Industrial music as a whole is admittedly a very niche genre. Dropping the name of one of our more well-known artists will often lead to getting a blank stare from a stranger. But even among these little known heroes, there are a few artists which more well-versed industrial enthusiasts have to admit defeat in knowing who they are. Often these names show up in whispers of their legendary status, and yet only a handful of people have had the opportunity to actually hear them. This is the kind of status that yelworC enjoyed in the late 80’s and early 90’s. Supposedly this was a man whose powerful music even directly influenced the likes of Nine Inch Nails. Flash forward to the modern era: a time of internet and easy access to hard to find songs. In contrast to what was going on at the time, Peter Devin’s project was very much cutting edge and it’s easy to see how many artists had been inspired by his works. In 1994, yelworC fell off the face of the earth, but then they reemerged with a new album in 2004: Trinity. I stumbled on this album in a sale bin at my local record store and took it home because I was intrigued by the cover and the odd misspelling of Aleister Crowley’s name. It’s impossible for me to pin down a favorite album considering how many types of music I listen to, but Trinity easily ends up in my top ten, and probably in my top five. Imagine my excitement when I heard that Peter Devin had created part two of this trilogy based on The Divine Comedy. It took forever for me to get a hold of this album due to some shipping issues and a longer time to get a chance to absorb the album, but I now present my review of this album.
The packaging on this album is really well thought out, with lots of thematic elements and credit given where credit is due. The only thing I felt was missing was that the artwork wasn’t near as dark or as extensive as was on Trinity. It’s still great to look at, though.
The Trinity album was about Dante’s exploration of Hell. Since iColation is about Purgatory, it does make sense that it wouldn’t be quite as dark as Trinity, then. In the Divine Comedy, after Dante has left Hell, he is introduced to Purgatory where sinners who died a violent death, repented shortly before death, or worked in public service where religious purity was impossible are forced to live until they ascent each step on their way to Heaven. I think Peter Devin did a good job of capturing this in that the overall composition of iColation is dark and bleak, but it’s more rhythmic and danceable in contrast to Trinity, so it’s almost a symbol of hope. Where Trinity was a great soundtrack to an eternity of hopelessness, this album is about movement and change and as such isn’t quite as dark, though still very original and inventive. This does leave one wondering if the next album is going to be forcibly cheery the way that Dante’s vision of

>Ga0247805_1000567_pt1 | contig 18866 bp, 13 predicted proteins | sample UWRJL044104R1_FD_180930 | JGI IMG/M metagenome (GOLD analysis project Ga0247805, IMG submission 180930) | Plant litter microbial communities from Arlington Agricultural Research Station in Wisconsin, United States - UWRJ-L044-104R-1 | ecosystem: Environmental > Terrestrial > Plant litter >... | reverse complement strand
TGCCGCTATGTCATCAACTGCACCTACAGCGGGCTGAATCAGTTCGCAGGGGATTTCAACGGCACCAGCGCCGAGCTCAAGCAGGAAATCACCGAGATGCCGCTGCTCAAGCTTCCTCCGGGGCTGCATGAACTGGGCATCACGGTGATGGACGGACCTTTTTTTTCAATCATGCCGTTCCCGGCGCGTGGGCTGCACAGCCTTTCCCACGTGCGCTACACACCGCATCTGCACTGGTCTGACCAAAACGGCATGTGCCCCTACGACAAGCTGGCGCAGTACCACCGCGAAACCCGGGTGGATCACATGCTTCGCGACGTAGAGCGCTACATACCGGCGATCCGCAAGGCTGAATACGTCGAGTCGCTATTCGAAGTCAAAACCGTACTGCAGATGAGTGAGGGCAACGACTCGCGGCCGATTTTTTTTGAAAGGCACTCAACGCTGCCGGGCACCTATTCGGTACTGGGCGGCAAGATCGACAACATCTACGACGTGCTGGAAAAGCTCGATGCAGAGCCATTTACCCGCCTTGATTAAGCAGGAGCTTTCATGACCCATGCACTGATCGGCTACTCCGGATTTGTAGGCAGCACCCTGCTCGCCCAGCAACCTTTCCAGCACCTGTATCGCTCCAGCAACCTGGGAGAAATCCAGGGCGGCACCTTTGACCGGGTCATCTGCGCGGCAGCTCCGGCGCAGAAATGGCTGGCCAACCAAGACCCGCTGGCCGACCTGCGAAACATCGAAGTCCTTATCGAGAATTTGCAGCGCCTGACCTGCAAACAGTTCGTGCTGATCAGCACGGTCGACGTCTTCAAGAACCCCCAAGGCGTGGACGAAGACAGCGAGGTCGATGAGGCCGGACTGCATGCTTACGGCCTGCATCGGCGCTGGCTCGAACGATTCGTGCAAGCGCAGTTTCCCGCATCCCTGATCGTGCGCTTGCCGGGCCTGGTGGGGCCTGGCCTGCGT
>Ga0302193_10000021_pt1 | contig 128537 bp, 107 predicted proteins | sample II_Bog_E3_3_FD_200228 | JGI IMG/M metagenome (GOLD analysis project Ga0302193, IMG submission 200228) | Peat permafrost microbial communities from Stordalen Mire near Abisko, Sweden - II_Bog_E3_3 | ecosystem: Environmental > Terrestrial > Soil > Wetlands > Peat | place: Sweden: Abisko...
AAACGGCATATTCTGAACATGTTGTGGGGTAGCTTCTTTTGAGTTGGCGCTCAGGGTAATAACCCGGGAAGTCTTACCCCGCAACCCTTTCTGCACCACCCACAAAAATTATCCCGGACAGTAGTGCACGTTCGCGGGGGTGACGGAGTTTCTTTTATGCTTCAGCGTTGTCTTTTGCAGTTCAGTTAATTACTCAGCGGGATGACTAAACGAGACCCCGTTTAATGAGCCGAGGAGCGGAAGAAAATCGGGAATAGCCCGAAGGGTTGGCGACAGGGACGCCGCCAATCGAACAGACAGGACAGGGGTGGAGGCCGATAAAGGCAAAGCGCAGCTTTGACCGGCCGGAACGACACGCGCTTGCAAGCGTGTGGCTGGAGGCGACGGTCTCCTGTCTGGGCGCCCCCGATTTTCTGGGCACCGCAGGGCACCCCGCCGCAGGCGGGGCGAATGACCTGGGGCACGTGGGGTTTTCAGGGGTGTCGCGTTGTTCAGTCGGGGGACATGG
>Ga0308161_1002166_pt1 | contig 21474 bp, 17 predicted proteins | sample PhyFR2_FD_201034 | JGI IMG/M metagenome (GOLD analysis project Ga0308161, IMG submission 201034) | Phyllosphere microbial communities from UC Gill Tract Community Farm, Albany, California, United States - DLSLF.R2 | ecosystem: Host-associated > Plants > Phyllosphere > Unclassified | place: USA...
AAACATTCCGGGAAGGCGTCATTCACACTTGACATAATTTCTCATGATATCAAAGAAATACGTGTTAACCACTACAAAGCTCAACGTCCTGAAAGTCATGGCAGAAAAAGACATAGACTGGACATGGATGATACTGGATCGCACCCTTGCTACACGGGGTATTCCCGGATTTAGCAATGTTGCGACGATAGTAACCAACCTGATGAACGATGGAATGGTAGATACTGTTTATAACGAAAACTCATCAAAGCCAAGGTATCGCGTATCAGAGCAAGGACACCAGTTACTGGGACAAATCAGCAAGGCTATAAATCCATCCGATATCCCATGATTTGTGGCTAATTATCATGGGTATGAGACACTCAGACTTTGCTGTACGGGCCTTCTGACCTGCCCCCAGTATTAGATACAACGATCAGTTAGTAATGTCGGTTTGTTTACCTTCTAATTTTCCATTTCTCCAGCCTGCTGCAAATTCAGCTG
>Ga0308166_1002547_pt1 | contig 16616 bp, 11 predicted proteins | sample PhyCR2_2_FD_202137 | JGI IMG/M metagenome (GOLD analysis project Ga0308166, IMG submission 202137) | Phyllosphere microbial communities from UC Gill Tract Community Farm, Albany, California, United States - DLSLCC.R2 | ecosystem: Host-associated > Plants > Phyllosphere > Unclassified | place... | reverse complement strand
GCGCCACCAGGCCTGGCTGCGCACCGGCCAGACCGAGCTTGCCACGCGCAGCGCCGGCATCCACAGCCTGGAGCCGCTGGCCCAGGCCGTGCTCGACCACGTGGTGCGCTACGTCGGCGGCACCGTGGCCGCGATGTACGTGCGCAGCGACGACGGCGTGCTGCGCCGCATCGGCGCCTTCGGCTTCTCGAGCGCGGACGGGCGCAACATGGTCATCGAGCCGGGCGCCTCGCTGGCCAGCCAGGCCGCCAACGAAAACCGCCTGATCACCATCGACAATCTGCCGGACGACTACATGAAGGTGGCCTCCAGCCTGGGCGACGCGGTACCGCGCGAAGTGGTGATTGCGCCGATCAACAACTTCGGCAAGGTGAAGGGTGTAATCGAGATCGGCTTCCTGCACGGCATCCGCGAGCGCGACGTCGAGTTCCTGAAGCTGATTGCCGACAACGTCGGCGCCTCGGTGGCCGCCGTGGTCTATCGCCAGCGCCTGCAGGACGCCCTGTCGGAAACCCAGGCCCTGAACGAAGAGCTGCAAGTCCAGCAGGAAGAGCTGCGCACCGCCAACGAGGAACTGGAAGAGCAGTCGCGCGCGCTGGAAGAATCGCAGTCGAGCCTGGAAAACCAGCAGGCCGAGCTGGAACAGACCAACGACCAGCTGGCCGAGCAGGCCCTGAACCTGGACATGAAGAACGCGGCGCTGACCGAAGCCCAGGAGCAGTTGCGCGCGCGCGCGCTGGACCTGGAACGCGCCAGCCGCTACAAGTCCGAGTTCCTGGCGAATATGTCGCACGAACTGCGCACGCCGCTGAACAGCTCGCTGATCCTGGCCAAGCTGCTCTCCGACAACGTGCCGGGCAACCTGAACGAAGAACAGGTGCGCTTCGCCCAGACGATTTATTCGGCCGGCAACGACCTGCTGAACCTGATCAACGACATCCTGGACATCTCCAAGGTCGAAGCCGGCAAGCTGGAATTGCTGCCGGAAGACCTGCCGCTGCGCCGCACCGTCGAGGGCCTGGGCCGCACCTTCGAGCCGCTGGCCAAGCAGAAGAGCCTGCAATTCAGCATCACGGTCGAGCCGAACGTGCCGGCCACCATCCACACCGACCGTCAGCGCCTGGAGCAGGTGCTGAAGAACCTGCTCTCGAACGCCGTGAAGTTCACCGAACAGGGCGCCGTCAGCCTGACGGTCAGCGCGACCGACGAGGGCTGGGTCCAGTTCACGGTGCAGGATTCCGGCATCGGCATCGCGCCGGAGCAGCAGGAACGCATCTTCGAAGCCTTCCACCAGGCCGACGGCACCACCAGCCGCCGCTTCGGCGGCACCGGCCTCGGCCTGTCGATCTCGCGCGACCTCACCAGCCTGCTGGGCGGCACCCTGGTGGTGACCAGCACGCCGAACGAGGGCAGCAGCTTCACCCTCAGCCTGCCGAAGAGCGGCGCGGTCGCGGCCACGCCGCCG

There is absolutely nothing negative I can say about the production. The mastering is to top notch, the mixing is excellent, and the levels are perfect. This album is a joy to listen to on any system.
Artistic Merit: 9.5/10
Doing a musical tribute to The Divine Comedy isn’t exactly a new concept or original, but undertaking it on this magnitude is definitely a display of artistic integrity. The fact that Peter Devin was an inspiration to many an aspiring industrial musician aside, it is obvious that he is an innovator in the genre and a master at his craft. Even with this new album, yelworC is ahead of many artists in the genre.
It has flow. All the songs work well together.
Overall Rating: 9/10
I had high expectations for this album and for the most part, Peter Devin managed to reach the bar. My only complaint is that this album isn’t quite as dark and brooding as the Trinity album which I fell in love with, but it still works as an excellent industrial/EBM album with enough originality to bring life into the genre.